DC: I have trouble treating any situation with gravity. I’ll write a comedy about drug mules. I always love dark comedies, like Election and Ghost World and movies with a little bite to them. I went into it thinking, “I’m going to write a movie like that. I’m going to write something really bratty.” When I thought of teen pregnancy, I realized it is kinda heavy, and I thought if I treated it kinda flippantly and make it kinda funny, that could be something new. But then, as I started writing, as it went along the movie started to get a lot more sentimental and a lot more cynical than I imagined it would. It kinda just took on a life of its own and started to become this uplifting story, which I think ultimately it is. And when Jason Reitman came on, it was like all over. He has such a big heart and is always looking for the heart of the story. So it ended up being a bright movie, not what I had originally pictured, and I’m glad for that.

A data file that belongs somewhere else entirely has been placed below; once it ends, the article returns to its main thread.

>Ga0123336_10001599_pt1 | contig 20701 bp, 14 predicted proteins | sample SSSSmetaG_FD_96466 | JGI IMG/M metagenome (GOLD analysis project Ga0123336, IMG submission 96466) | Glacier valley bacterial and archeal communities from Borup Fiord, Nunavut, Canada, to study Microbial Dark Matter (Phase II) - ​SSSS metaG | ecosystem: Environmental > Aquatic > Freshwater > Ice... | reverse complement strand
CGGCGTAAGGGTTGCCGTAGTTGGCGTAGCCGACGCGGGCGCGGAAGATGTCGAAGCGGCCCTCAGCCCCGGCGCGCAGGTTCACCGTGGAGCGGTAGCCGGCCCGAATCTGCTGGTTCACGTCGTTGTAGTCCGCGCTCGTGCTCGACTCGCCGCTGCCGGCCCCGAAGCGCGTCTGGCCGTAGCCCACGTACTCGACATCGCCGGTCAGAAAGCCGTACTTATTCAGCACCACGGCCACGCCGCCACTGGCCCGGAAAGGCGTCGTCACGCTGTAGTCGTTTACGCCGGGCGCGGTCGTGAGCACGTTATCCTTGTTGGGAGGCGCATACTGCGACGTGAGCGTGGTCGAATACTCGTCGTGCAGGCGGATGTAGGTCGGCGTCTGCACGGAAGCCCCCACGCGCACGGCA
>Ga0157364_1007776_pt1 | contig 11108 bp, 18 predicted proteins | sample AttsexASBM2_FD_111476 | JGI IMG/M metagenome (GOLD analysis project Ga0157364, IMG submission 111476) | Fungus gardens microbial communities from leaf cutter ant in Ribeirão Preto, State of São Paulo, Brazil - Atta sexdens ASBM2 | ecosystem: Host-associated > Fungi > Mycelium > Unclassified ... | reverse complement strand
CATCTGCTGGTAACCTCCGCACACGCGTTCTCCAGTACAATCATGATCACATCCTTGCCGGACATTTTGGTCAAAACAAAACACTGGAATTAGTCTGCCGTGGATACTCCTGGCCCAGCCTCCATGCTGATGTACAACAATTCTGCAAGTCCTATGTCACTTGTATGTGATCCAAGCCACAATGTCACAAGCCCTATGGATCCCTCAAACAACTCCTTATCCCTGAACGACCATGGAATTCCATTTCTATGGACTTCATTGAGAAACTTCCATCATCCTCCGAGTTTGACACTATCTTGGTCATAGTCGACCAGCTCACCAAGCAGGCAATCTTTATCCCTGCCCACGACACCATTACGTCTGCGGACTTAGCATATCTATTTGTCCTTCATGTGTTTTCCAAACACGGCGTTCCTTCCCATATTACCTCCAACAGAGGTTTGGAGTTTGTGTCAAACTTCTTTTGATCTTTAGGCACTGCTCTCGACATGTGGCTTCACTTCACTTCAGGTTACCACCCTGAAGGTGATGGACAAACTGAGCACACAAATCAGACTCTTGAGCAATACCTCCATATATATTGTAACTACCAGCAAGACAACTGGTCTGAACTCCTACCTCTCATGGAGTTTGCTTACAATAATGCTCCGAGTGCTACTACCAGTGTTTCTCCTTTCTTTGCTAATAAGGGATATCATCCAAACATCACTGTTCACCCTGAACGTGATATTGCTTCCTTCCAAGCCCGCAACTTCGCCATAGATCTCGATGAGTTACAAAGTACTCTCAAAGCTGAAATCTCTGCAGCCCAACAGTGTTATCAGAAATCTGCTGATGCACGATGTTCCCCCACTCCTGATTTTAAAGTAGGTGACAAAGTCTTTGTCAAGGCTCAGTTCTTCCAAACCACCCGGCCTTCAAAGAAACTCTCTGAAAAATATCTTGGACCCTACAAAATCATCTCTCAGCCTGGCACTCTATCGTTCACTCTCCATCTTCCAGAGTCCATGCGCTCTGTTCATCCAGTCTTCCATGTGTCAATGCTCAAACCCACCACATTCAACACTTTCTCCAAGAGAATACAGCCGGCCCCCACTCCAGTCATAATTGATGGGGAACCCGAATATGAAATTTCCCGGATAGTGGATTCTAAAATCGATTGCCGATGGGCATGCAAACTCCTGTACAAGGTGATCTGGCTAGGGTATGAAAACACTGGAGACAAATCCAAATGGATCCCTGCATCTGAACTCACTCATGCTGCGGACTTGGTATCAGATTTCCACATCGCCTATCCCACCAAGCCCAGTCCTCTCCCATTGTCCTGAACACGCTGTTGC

ES: What was so refreshing about Juno was that it was so non-judgmental of its characters, and doesn’t seem to put any stereotypical name on them. Did this film intentionally try to break any stereotypes for teenage girls?

DC: Absolutely. All you have to do is look at [Juno’s] clothing, or the kind of music she listens to. That’s not to say that it’s an anomaly for a teenage girl in real life; it’s not at all. There are tons of teenage girls who are articulate and eccentric and witty. It’s just that in film you don’t see that frequently. She has a good relationship with her parents so you don’t have that typical [whining] “I hate you” hormonal screeching.